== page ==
This post is mainly for me to remember on how to create a custom timer job. Thought of posting it anyways if anyone gets benefit out of it. Just saw this post by Andrew Connell on creating a custom timer job and then registering it in FeatureReceiver class:

http://www.andrewconnell.com/blog/articles/CreatingCustomSharePointTimerJobs.aspx

Monday, August 25, 2008

How to get workflow instance of a Task item

This post is about finding which workflow a task item is associated to. For example if you have a workflow setup on a document library which creates a task in a task list everytime that workflow is initiated and you want to do an action further when a task is created. Now this sounds pretty straightforward that you can attach an event handler with a Task list and do the needful. But remember that the particular Task list can be used for many workflows and you want to run your event only for a particular WorkFlow.

What you can do is, Task list exposes few properties which are hidden which tells the exact workflow information. The three properties which are of our interests are:

Workflow List ID (This represents the document library ID from where the workflow was initiated)
Workflow Item ID (This represents the document for which the work flow is initiated)
ows_WorkflowInstanceID (This is the workflow instance id of the workflow that has been setup for document library. This will help us to get the workflow type)

Let me show you a code snippet to get these details:


public override void ItemAdded(SPItemEventProperties properties)
{
try
{

SPListItem taskItem = properties.ListItem;

//Check if the item added is a Workflow related or not
if (taskItem["Workflow List ID"] != null)
{
SPWeb web = properties.OpenWeb();
Guid sourceListID = new Guid(taskItem["Workflow List ID"].ToString());
SPList sourceList = web.Lists.GetList(sourceListID, true);
int sourceListItemID = Convert.ToInt32(taskItem["Workflow Item ID"]);
SPListItem sourceListItem = sourceList.GetItemById(sourceListItemID);


//Get the workflow instance id from Task item
Guid taskWorkflowInstanceID = new Guid(taskItem["ows_WorkflowInstanceID"].ToString());

//Get the workflow object
SPWorkflow wf = sourceListItem.Workflows[taskWorkflowInstanceID ]

//Get the workflow association object
SPWorkflowAssociation wfAss = sourceList.WorkflowAssociations[wf.AssociationId];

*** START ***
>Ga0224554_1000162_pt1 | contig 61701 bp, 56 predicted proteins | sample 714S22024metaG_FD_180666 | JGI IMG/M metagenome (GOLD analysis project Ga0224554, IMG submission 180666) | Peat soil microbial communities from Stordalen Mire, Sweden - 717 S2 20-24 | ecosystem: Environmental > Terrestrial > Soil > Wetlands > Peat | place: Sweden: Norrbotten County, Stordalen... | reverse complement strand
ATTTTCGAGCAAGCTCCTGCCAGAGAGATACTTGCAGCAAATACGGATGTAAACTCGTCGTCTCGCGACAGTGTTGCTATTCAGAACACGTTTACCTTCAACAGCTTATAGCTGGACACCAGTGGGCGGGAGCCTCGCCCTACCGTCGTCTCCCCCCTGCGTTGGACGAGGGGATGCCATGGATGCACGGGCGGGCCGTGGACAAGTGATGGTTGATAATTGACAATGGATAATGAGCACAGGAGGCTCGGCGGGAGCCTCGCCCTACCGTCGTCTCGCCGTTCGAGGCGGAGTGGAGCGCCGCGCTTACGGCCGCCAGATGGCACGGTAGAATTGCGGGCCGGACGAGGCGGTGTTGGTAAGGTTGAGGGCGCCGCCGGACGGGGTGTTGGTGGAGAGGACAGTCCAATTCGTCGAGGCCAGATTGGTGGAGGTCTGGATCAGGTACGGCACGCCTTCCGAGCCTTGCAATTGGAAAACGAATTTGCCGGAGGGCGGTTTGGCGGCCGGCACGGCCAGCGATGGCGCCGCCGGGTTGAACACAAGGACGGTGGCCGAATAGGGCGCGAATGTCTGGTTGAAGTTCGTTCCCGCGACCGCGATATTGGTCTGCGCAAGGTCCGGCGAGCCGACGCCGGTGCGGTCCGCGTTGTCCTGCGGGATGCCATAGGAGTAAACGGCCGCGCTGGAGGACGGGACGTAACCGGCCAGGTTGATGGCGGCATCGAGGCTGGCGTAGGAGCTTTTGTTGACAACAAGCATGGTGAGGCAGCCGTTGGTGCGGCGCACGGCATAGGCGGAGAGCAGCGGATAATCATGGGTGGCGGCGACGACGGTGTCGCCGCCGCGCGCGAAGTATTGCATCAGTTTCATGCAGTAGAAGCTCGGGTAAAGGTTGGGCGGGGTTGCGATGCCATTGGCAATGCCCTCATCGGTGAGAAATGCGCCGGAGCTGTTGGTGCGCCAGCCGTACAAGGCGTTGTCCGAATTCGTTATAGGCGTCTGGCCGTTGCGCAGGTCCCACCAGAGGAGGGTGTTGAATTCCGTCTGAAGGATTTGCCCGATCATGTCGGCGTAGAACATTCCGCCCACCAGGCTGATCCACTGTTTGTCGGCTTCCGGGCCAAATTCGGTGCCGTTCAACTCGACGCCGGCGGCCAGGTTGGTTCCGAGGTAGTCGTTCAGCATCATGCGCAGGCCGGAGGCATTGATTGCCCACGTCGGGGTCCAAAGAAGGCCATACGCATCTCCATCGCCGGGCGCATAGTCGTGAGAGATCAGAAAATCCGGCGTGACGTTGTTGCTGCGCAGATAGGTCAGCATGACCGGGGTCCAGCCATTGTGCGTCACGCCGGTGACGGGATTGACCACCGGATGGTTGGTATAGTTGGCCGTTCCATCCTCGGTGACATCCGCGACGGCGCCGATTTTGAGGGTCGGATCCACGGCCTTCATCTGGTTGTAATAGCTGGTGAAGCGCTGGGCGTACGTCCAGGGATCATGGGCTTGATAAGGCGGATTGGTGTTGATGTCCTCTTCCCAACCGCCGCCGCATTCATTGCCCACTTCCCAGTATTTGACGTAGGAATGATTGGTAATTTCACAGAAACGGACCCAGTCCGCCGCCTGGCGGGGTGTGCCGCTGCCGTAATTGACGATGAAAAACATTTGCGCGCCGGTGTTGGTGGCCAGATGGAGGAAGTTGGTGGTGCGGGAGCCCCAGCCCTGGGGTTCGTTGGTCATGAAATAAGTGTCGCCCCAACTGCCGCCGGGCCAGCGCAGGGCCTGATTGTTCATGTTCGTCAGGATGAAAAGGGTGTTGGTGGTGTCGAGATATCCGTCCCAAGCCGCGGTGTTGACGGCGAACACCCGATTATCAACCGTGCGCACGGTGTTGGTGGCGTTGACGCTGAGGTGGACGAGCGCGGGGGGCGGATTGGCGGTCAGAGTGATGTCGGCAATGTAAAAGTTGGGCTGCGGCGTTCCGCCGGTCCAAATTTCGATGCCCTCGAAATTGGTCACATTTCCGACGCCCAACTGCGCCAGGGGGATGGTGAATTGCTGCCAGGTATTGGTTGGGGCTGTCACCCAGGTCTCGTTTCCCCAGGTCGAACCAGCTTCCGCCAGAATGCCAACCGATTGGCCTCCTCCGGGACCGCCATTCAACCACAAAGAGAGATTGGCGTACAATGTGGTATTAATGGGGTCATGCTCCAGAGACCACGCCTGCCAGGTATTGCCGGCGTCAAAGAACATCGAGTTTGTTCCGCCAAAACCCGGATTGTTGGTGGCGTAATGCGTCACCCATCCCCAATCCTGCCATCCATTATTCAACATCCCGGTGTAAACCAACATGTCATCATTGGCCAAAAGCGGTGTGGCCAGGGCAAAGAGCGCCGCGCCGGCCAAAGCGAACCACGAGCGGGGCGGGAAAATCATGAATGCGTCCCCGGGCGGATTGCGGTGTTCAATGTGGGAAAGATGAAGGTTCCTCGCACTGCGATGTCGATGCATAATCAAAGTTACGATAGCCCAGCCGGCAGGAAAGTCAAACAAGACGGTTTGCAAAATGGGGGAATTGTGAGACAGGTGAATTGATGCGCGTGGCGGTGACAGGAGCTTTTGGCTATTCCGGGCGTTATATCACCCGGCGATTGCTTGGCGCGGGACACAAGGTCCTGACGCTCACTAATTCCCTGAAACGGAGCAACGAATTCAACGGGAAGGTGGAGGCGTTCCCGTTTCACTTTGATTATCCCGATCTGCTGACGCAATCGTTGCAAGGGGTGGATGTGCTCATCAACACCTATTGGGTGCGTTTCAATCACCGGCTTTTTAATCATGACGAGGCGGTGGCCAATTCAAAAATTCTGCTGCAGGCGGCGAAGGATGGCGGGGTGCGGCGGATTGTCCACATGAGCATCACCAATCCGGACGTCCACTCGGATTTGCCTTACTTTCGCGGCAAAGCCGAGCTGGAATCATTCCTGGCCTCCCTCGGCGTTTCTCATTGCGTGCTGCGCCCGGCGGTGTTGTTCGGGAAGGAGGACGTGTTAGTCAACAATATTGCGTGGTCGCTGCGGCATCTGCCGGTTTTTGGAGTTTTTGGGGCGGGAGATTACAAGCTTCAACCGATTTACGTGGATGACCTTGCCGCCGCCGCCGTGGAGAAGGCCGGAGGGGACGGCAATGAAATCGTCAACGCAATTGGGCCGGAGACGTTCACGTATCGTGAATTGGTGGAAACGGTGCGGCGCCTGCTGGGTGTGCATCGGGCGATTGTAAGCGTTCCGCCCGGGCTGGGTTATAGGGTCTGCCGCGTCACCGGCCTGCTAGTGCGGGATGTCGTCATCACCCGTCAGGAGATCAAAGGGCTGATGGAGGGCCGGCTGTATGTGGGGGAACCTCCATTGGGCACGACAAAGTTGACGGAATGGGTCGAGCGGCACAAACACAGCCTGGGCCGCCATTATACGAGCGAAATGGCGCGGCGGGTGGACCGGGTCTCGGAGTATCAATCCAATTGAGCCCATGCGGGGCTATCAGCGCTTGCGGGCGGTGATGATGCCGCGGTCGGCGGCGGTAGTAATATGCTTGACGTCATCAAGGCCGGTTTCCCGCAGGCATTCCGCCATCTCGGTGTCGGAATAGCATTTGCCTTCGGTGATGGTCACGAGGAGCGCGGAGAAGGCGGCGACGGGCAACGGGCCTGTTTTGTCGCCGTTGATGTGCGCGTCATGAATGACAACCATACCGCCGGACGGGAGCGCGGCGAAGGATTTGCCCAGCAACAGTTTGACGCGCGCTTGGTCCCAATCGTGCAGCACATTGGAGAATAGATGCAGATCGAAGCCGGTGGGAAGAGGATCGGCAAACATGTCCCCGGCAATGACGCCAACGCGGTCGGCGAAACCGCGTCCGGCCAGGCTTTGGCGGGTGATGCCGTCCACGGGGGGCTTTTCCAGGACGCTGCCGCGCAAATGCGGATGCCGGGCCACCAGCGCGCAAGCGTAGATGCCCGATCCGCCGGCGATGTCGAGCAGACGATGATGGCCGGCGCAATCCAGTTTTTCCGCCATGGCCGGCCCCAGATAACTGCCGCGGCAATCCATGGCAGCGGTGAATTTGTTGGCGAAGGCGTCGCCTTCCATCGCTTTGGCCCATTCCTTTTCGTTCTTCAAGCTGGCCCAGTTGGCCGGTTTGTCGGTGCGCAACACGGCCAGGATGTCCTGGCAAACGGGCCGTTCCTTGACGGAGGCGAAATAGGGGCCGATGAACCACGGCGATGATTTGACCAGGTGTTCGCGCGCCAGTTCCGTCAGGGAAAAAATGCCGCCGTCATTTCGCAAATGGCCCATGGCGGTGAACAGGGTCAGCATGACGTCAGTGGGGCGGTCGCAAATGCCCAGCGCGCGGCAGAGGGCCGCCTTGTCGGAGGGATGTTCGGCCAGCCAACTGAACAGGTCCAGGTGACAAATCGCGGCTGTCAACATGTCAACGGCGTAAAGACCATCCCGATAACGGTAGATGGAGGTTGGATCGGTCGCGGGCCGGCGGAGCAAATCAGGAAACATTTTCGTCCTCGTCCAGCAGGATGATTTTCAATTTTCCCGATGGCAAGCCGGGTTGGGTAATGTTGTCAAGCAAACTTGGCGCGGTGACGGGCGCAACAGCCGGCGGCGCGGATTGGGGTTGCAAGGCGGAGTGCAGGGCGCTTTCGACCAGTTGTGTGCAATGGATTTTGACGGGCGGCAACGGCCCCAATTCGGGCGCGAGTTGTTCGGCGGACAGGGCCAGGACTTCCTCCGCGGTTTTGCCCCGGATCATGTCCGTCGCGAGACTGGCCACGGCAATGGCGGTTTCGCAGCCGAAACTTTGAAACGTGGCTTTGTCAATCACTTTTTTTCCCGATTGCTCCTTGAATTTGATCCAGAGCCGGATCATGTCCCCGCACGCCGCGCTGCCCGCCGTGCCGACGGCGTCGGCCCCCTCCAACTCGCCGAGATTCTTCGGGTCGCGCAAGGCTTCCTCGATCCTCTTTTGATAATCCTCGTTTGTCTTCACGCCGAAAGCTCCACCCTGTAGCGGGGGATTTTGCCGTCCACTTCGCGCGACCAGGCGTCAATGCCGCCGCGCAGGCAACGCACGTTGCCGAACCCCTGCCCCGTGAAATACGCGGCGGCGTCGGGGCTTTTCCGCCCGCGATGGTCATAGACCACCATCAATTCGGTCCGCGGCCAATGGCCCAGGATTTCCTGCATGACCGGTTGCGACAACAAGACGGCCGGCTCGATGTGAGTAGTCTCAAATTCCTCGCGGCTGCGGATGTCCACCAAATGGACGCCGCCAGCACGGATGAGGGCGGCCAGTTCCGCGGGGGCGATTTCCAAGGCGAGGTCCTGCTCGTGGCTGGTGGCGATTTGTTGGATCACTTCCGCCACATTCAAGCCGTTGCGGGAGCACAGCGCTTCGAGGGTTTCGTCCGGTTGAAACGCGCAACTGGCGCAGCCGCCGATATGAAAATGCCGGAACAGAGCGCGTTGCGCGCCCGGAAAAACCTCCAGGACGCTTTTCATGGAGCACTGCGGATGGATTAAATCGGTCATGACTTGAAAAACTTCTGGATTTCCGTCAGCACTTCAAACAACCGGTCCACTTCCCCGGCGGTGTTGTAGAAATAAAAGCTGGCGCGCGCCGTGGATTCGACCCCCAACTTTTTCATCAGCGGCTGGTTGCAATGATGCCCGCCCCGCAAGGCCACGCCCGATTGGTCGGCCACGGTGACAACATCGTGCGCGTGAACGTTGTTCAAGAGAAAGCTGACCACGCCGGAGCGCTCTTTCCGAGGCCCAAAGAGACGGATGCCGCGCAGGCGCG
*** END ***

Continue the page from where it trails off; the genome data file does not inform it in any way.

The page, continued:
try
{
//Check if the associated workflow is of type Disposition Approval
//This GUID will be same in every MOSS install
if (wfAss.BaseId.Equals(new Guid("dd19a800-37c1-43c0-816d-f8eb5f4a4145")))
{
//if the workflow is of type disposition then do your action
}

catch (ArgumentException argex)
{
}
}
}

}

}
catch (SPException spex)
{
}
catch (Exception ex)
{
}

}



You will notice that I am checking the base id of the Workflow Association object this gives us the workflow type which has been setup for the document library. In this case I am checking if the base id is of same type of the Disposition workflow. This GUID will be same in every MOSS install. Now in next post I will tell you how you can attach this event receiver with a Task list template type.

Tuesday, August 19, 2008

Event Handler Explorer Tool

I am sure lot of you must have had problems registering event handlers with list types or content types. There is a very good tool developed by Patrick Tisseghem called as
Event Handler Explorer. This tool allows you to browse and list instances and content types and to attach even handlers manually. This way you will be assured that the event receiver is attached properly.

Thought of sharing this great tool with every one :-)

http://www.u2u.info/SharePoint/U2U%20Community%20Tools/EventHandlerExplorer.zip

Cheers,
Kunal

Sunday, August 17, 2008

Upgrading WSS 2.0 Sites or Site Templates for WSS 3.0

Just came across this Solution Accelerator tool that helps you to upgrade Windows SharePoint Services 2.0 custom sites and templates. It also explains you on what steps and proceudres will be involved in this upgrade process.

http://www.microsoft.com/technet/solutionaccelerators/collaboration/default.mspx